YIDFF 2013 New Asian Currents
To Sing To Live
An Interview with Zhao Gang (Director)

Continuing to Sing, Continuing to Film

Q: I was deeply impressed by Dandan, who is both a sensitive young woman of 16 and a performer on the theatrical stage. How did she appear to you when you filmed her, and how did you try to portray her?

ZG: For a period of several months, I visited the theater troupe almost every day to film them, but I very seldom saw Dandan looking sad or showing strong emotion. I was impressed by her ability to always be so cheerful and positive. She joined the troupe at the age of six to learn the theater, and has lived with the other troupe members since then. You could say that she has been brought up in a traditional extended family of sorts. At the same time, she has a strong desire to be a good daughter to her real father, who lives apart from her. Chinese people consider filial duty to one’s parents to be the most important of the ancient teachings. In Dandan, there is both the “traditional” and the “modern,” and we can see how these elements clash within her. She has a traditional Chinese side, but she also has a modern side. As a member of the Sichuan Opera theater troupe, she is a star performer of one of the classic works of Chinese theater, and she tries to be a good filial daughter to her parents. But she also argues with her mother about going to internet cafes, she listens to pop music on her cell phone, and she has a modern side similar to that of the other young people of her generation. These traditional and modern elements clash inside her—which is actually quite an interesting concept. A portrait of Dandan is in fact a portrait of the modern age in China, and the collision that is taking place between traditional and contemporary China can be seen through her character.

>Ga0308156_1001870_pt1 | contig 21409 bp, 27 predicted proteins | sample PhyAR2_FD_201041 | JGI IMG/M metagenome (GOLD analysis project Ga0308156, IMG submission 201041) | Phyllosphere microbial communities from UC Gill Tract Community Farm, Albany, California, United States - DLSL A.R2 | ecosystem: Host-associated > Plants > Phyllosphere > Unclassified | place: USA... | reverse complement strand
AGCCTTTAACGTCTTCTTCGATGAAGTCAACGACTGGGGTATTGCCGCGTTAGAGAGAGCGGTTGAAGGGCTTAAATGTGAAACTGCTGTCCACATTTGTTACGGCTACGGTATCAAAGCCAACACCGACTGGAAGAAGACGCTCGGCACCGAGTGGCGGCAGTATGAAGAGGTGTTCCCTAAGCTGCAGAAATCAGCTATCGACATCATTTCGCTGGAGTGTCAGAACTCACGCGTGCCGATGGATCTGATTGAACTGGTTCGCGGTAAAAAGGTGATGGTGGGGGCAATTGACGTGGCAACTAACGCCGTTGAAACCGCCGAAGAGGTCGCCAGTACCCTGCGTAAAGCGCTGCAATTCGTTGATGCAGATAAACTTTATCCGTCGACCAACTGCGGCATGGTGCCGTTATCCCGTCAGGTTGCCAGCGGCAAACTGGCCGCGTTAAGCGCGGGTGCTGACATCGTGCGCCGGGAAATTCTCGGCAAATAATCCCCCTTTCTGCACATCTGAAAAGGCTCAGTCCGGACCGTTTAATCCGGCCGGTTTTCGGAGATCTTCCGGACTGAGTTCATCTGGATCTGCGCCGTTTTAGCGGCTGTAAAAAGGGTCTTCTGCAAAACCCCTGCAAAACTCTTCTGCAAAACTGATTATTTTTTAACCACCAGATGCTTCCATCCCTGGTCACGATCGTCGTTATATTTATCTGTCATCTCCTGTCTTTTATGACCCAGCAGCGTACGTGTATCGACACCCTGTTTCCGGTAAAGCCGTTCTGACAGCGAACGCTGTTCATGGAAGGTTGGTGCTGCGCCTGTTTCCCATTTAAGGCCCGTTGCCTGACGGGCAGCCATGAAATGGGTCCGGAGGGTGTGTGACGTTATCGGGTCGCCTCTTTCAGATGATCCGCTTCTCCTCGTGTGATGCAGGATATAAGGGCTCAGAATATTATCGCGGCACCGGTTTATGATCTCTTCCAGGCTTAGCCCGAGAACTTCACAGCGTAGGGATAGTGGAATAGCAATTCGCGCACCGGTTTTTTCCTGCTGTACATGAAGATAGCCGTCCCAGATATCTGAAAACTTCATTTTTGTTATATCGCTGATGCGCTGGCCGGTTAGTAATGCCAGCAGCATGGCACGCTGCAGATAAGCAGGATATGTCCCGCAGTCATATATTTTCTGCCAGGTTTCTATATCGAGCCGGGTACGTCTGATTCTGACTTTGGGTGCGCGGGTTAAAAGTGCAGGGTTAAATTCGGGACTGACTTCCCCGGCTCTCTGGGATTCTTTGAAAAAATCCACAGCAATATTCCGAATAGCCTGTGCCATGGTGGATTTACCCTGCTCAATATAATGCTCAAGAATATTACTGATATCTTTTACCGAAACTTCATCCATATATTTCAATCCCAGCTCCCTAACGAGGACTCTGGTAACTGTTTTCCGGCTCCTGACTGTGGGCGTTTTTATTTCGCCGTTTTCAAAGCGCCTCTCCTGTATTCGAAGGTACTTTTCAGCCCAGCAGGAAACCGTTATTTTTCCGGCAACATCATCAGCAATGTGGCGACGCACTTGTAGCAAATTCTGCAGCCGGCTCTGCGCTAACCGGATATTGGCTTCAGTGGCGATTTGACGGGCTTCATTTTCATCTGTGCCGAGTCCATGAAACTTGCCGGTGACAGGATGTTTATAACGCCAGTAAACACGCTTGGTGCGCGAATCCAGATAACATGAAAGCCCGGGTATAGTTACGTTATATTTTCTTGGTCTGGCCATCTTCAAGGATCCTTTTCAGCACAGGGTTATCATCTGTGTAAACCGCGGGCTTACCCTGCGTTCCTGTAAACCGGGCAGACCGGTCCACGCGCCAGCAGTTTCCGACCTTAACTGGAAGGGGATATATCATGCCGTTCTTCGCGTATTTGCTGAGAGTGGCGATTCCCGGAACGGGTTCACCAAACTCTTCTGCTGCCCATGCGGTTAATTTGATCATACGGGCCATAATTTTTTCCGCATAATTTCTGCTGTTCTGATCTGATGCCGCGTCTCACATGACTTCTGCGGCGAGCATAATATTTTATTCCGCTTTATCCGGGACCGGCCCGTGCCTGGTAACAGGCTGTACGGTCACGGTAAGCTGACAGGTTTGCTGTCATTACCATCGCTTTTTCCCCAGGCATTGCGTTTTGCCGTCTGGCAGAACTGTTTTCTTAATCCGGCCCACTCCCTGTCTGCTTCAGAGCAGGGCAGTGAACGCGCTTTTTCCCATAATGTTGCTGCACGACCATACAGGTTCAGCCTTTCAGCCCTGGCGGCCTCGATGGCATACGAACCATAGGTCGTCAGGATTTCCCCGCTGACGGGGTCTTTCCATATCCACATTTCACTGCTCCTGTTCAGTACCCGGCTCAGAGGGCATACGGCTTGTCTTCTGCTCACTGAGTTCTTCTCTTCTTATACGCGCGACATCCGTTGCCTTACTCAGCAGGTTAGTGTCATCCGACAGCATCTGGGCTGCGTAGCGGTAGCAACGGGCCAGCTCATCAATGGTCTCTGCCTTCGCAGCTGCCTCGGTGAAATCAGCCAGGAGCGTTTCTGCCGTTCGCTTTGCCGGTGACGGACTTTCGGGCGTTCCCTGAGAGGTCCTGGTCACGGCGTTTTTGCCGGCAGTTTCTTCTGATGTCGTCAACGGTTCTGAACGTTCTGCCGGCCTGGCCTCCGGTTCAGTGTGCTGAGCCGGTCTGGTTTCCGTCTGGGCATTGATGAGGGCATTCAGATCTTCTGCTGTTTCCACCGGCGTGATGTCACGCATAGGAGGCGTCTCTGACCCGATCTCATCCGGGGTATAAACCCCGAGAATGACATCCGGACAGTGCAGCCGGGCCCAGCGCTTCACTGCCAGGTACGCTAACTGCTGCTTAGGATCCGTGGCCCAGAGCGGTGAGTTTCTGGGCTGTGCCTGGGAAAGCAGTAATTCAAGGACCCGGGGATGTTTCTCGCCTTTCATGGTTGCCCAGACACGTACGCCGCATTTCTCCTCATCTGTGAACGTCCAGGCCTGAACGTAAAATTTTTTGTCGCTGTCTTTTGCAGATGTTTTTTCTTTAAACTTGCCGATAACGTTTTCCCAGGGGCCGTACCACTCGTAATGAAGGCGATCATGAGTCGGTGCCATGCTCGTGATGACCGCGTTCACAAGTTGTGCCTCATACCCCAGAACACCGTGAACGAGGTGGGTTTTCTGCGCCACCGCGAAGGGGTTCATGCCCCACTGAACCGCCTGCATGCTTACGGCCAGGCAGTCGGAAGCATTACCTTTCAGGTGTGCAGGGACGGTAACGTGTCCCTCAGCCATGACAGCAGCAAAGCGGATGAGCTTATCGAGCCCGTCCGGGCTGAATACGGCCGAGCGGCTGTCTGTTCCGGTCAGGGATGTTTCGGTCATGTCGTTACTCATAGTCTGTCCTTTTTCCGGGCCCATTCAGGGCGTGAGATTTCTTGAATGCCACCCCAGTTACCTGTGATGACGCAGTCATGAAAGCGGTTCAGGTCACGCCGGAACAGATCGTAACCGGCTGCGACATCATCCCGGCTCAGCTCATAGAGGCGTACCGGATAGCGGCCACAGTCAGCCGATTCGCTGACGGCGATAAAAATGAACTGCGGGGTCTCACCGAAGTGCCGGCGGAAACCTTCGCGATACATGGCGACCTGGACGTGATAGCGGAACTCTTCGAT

Q: In the film, only elderly people came to watch the Sichuan Opera performances. If this does not change, will Dandan be able to continue singing, and will the Sichuan Opera be able to survive?

ZG: It is uncertain how long small theater troupes, such as the one that Dandan belongs to, will be able to survive. Today, there are few forms of traditional Chinese theater that have the power to attract young people. Society overflows with other forms of entertainment that are much more attractive to young people, such as television and the movies. In this information-saturated age, people are not being educated about traditional theater, and it is becoming difficult to find an audience for it. If the elderly viewers who make up the current audience gradually begin to die off, the Sichaun Opera may find its very existence imperilled if it cannot find a new audience. However, Dandan said the following to me: “Since I was very young, I have only known the theater. Even if it is not as part of this troupe, I will always perform and I will always sing. That is all there is for me.” And I believe that she will indeed continue to perform and sing. In my film, I wanted to show how modern society has driven tradition into a corner, and how modern society makes it difficult for traditional culture to survive. I am most interested in how tradition will continue to exist in modern society, how it will push back and carve out a path to survival. As a documentary filmmaker, I am a mere bystander, and one of the challenges of documentary filmmaking is that you cannot offer any solutions of your own. You cannot do anything more than record events as they happen. It is up to viewers to decide the fate of these traditional elements in our modernizing society. However, by making a documentary, it is possible to communicate a message to a large audience. If you use mass media to spread the word that many forms of traditional culture are in danger of dying out, perhaps someone who sees your film will do something to help this culture survive. It is the duty of the documentary filmmaker to get people to pay attention.

(Compiled by Kato Noriko)

Interviewers: Kato Noriko, Tanaka Minemasa / Interpreter: Higuchi Yuko / Translator: Kato Lisa Somers
Photography: Handa Masahito / Video: Handa Masahito / 2013-10-12